Here's a pic of the ones I made yesterday: https://i.sstatic.net/OBBLU.jpg

And here is a pic of the consistency that I'm trying to achieve: http://farm4.static.flickr.com/3484/3314383525_1912d1d089.jpg

I've had similar experiences with lemon bars as well. The custard part just never comes out how I want. Any ideas?

  • Here is the recipe I used: link Commented Jul 5, 2013 at 17:57
  • 1
    Some things I'm wondering: (measured) temperature of oven, only baking until filling is set, accurate measurement of ingredients, waiting to cool? If I skip or screw up any of those steps my lemon/lime bars look a little off kind of like yours. Another thing might be the mixer for the filling - sometimes my bars come out foamy on top that way even at low speeds, so I'll sometimes cook the filling first on a stovetop (lemon curd to lemon bar, basically). Commented Jul 5, 2013 at 18:36

3 Answers 3


It is very difficult to tell what is wrong definitively from your pictures, but the custard appears to be curdled, or have too much air, or both.

When you make the lemon or lime curd, you don't want to mix air into it, which will cause it to puff up, then collapse.

You also don't want to overcook it, as it will curdle like scrambled eggs. You haven't mentioned whether the curd is made stove top or baked in the oven on top of the crust layer. From the look, I am guessing they are baked, and were probably over baked. Lemon curd wants to be cooked to about 170 F (77 C), which is a little lower than a standard custard, due to the high level of acidity making the proteins set at a lower temperature.

  • Agree, it looks overcooked to me. Commented Jul 5, 2013 at 20:30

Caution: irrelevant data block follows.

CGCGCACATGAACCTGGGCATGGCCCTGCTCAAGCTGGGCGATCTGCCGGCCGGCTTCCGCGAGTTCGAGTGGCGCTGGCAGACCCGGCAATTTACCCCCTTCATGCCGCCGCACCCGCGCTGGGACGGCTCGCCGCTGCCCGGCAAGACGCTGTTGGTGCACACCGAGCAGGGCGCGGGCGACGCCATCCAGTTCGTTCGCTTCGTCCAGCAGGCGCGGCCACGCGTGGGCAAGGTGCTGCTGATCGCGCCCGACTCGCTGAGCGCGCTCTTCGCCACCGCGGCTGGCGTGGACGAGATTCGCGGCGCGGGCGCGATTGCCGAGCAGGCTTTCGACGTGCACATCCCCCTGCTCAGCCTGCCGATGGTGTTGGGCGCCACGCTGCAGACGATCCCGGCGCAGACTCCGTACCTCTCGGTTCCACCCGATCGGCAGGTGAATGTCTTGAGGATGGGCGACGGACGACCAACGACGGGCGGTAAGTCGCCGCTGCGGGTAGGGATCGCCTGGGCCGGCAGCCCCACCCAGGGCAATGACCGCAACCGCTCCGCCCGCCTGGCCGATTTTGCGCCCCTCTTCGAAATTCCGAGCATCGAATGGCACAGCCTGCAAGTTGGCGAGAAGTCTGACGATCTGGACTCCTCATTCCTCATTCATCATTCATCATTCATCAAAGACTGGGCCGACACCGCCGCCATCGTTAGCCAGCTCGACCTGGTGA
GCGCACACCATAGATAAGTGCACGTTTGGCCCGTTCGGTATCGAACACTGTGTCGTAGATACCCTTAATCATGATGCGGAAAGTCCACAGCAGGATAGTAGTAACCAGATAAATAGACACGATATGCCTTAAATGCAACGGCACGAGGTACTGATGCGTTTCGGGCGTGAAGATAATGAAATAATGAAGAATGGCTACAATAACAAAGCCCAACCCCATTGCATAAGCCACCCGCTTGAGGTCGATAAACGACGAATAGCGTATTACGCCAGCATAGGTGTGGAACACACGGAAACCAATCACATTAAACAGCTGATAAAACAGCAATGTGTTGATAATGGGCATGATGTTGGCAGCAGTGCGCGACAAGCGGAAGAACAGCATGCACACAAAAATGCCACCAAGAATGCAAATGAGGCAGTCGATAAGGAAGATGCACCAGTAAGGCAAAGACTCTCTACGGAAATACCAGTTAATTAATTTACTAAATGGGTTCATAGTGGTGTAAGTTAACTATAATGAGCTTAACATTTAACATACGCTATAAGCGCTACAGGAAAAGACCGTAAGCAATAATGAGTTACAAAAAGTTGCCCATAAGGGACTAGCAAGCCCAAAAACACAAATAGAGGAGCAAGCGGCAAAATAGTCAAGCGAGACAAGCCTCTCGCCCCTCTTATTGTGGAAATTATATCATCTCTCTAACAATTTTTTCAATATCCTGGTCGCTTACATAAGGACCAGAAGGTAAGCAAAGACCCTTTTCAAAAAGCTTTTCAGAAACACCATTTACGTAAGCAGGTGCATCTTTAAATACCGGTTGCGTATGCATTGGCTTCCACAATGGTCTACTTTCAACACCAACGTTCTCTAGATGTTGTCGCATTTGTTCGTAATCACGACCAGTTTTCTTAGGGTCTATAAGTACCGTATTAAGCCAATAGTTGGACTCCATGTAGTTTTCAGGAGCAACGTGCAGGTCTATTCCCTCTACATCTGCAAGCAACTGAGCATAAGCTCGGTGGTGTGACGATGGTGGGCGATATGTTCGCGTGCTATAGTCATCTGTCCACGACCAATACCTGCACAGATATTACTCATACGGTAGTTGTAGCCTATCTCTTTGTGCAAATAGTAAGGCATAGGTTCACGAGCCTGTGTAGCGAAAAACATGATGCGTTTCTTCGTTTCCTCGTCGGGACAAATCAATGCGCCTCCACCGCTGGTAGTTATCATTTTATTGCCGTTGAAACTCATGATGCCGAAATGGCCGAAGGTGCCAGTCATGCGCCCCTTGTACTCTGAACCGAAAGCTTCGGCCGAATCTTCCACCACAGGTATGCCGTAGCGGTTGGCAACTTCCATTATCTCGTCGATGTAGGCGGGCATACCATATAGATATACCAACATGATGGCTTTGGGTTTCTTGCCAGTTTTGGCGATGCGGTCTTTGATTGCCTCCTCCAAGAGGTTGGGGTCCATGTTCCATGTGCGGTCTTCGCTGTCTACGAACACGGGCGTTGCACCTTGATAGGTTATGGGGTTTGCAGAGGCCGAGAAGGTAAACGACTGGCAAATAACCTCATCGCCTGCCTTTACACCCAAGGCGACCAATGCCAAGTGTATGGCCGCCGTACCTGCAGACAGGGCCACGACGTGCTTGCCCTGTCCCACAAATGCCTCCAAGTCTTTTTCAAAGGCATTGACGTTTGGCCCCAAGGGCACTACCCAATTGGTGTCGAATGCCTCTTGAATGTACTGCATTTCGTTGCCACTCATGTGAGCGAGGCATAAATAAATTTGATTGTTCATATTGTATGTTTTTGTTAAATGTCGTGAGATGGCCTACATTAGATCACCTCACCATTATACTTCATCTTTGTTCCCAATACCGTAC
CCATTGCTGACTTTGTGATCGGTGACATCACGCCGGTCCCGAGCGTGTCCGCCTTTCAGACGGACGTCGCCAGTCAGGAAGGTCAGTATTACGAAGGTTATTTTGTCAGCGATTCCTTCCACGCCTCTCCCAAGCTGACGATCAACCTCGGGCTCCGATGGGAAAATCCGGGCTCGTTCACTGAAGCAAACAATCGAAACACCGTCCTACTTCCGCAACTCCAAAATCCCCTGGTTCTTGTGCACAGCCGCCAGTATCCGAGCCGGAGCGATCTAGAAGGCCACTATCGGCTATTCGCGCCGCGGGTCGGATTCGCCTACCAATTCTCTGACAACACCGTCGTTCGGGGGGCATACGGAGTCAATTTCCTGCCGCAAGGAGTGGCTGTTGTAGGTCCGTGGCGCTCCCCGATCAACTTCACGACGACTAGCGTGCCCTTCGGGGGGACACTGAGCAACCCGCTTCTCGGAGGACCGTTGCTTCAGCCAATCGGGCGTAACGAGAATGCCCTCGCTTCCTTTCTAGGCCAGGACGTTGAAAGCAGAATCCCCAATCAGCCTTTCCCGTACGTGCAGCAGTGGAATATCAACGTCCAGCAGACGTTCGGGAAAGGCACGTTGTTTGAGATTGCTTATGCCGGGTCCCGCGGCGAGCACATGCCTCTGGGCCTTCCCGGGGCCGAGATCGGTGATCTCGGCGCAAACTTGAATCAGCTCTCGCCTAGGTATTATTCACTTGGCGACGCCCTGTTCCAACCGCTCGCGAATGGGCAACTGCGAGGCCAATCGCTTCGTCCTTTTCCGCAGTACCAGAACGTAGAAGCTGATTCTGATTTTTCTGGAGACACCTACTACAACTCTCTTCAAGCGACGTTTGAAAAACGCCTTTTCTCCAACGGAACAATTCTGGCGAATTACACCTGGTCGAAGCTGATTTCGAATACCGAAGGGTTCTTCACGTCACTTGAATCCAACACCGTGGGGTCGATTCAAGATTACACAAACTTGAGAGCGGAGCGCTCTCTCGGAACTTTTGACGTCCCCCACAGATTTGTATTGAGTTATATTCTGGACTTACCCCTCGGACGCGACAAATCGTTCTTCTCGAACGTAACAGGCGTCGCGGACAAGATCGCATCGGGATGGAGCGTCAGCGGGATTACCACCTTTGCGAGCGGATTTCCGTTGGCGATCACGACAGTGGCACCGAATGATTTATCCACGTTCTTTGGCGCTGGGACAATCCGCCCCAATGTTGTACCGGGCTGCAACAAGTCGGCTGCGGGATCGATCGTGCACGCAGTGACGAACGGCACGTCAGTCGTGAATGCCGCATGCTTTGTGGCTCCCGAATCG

I agree that it is badly curdled. Custard per se is finicky about curdling, it has an about 10 degrees celsius "right" window - if it doesn't reach that temp, it doesn't set, if it overshoots it, it curdles. Lemon custard is much worse, because the acid curdles proteins even without high temp.

The tricks you can use: 1) warm everything really slow. It is a little-known fact that the speed with which eggs are heated determines the temperature at which they will curdle (source for this counterintuitive statement: Cookwise, a book by the food scientist Corriher).

So, leave your eggs out overnight before starting, so you will be sure that they are room temperature and not fridge temperature. Then set the oven very low. It could be that an experienced cook can get away with 350 as in the recipe, as they may be able to pull it out quickly. You will be on the secure side if you set it to maybe 230 and then bake by internal temperature, as Saj suggested.

Also, if you still experience trouble, you could increase the amount of sugar in the recipe. This will reduce the chance of curdling too.

  • adding some powdered sugar can help too. The cornstarch in the sugar can help to buffer the curdling.
    – SourDoh
    Commented Jul 6, 2013 at 21:05

I don’t think I've ever seen a recipe that says to whip the custard after cooking it. That might have something to do with the thickeners not binding properly, and the air bubbles falling from the weight. It also is curdled. I would try keeping the custard just on the stovetop next time. As for cooking time, bring it to a boil for about 30 seconds, but no more than a minute, and then pour onto your shortbread.

I just tried a new recipe, and it suggested straining the mixture, but my custard didn't set all the way, and I think the straining might have done that.

Anyway, test one change at a time and see what happens.

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